Two alternatives to traditional savings accounts, should you be temptedThe problems facing savers have been discussed at length.

Long term low interest rates, pushed much lower recently by the Funding for Lending Scheme (FLS) and relatively high inflation, which is predicted to rise further, have combined to produce a ‘perfect storm’ for savers.

The result?

There are currently only a handful of Cash ISAs (Individual Savings Accounts) which beat inflation. If you are a tax-payer, whether basic or higher rate, there are no accounts whatsoever which pay enough interest, after tax, to keep pace with inflation.

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In a recent article we looked at some of the alternatives available to savers, which you can read by clicking here. However, two additional options have hit the headlines this week, namely peer to peer lending and a new savings account from Agri Bank.

We thought we’d take a look at both and ask whether you should consider them as an alternative to a traditional savings account.

Peer to peer lending

The relatively new concept of peer to peer lending, also known as person to person lending or crowd funding, is the practice of one person, or a group of people, lending money directly to another person or group of people, bypassing the traditional banking system.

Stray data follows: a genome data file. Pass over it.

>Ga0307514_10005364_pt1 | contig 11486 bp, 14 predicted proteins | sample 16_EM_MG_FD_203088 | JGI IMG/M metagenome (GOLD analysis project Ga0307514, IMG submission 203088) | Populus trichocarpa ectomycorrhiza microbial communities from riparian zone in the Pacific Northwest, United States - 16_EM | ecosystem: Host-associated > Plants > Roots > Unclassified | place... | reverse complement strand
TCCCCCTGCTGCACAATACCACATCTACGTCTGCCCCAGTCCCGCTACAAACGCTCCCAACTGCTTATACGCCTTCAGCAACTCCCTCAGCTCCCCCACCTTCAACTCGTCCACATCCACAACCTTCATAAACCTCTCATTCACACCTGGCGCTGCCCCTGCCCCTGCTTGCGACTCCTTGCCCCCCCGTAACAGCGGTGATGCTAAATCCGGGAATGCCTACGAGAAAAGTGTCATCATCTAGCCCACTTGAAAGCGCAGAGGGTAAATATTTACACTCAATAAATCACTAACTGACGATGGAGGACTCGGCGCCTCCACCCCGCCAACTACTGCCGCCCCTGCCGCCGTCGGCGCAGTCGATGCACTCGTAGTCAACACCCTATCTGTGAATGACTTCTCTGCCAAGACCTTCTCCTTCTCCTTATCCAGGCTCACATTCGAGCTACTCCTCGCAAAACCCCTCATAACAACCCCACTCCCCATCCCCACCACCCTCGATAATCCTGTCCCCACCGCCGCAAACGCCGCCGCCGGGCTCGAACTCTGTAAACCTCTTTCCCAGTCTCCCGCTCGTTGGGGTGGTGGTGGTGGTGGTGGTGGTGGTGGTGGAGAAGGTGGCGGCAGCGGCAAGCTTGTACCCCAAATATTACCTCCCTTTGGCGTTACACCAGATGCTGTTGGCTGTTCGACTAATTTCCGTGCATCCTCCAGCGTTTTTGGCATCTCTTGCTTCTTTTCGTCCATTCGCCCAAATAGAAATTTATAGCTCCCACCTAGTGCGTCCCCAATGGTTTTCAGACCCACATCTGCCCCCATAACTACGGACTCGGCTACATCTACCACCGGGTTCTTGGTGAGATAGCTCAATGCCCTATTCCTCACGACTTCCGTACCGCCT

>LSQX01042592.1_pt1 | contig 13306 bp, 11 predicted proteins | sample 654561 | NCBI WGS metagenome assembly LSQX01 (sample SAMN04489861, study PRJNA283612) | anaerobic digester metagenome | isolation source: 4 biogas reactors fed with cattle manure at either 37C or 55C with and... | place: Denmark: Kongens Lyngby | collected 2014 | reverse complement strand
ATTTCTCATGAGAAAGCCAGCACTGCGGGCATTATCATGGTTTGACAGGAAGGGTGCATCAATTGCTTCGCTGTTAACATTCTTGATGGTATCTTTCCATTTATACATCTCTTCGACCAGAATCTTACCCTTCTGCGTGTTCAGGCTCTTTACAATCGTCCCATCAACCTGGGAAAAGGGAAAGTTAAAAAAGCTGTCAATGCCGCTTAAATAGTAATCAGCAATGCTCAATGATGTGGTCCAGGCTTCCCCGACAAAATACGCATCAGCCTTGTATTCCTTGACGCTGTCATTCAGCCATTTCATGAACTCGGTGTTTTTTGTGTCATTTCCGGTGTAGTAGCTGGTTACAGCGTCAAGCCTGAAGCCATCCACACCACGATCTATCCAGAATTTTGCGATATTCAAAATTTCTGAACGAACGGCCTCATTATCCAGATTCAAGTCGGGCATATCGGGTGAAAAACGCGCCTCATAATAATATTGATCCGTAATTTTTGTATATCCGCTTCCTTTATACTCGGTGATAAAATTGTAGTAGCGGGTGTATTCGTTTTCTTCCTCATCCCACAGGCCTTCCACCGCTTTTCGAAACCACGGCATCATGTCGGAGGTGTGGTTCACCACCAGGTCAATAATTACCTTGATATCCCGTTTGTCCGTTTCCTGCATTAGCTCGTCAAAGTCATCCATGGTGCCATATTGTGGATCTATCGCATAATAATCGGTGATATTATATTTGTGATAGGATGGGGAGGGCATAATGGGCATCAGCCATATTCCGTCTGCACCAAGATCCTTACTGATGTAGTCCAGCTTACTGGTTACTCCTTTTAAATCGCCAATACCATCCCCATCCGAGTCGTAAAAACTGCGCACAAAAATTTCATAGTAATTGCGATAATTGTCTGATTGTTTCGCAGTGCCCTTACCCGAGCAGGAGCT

The market is dominated by a handful of firms, including Zopa, Rate Setter, and Funding Circle, who offers finance to businesses.

Peer to peer lenders are believed to have lent over £300 million in 2012 alone and some experts, including Bank of England Director, Andrew Haldane, believe that it will change the face of lending in the UK. Speaking to the Independent newspaper in December last year Haldane said: “The mono-banking culture we have had since the 1990s is on its way out. Instead, we are seeing a much more diverse eco-system emerging with the growth of new non-bank groups offering peer-to peer lending and crowd-funding which are operating directly with a wider public.”

More and more savers, disillusioned with the poor interest rates on traditional savings accounts are being tempted by peer to peer lending. Zopa, the largest, is currently quoting an annual rate of return, after charges and an allowance for defaults, of 5.4%, more than double the best one year fixed rate bond from a traditional savings account.

But before savers get too carried away we should strike a few notes of caution.

Firstly, whilst the risk is spread on some platforms, for example with Zopa you can choose the credit worthiness of who you lend to and your savings are pooled with multiple investors and borrowers, other peer to peer platforms don’t work in the same way and directly pass your savings to a single or small number of borrowers, which increases the level of risk.

Secondly, your savings are not protected by the Financial Services Compensation Scheme (FSCS), whilst some peer to peer lenders try and reduce the risk by spreading your investment between multiple borrowers, if there is a default you will lose money.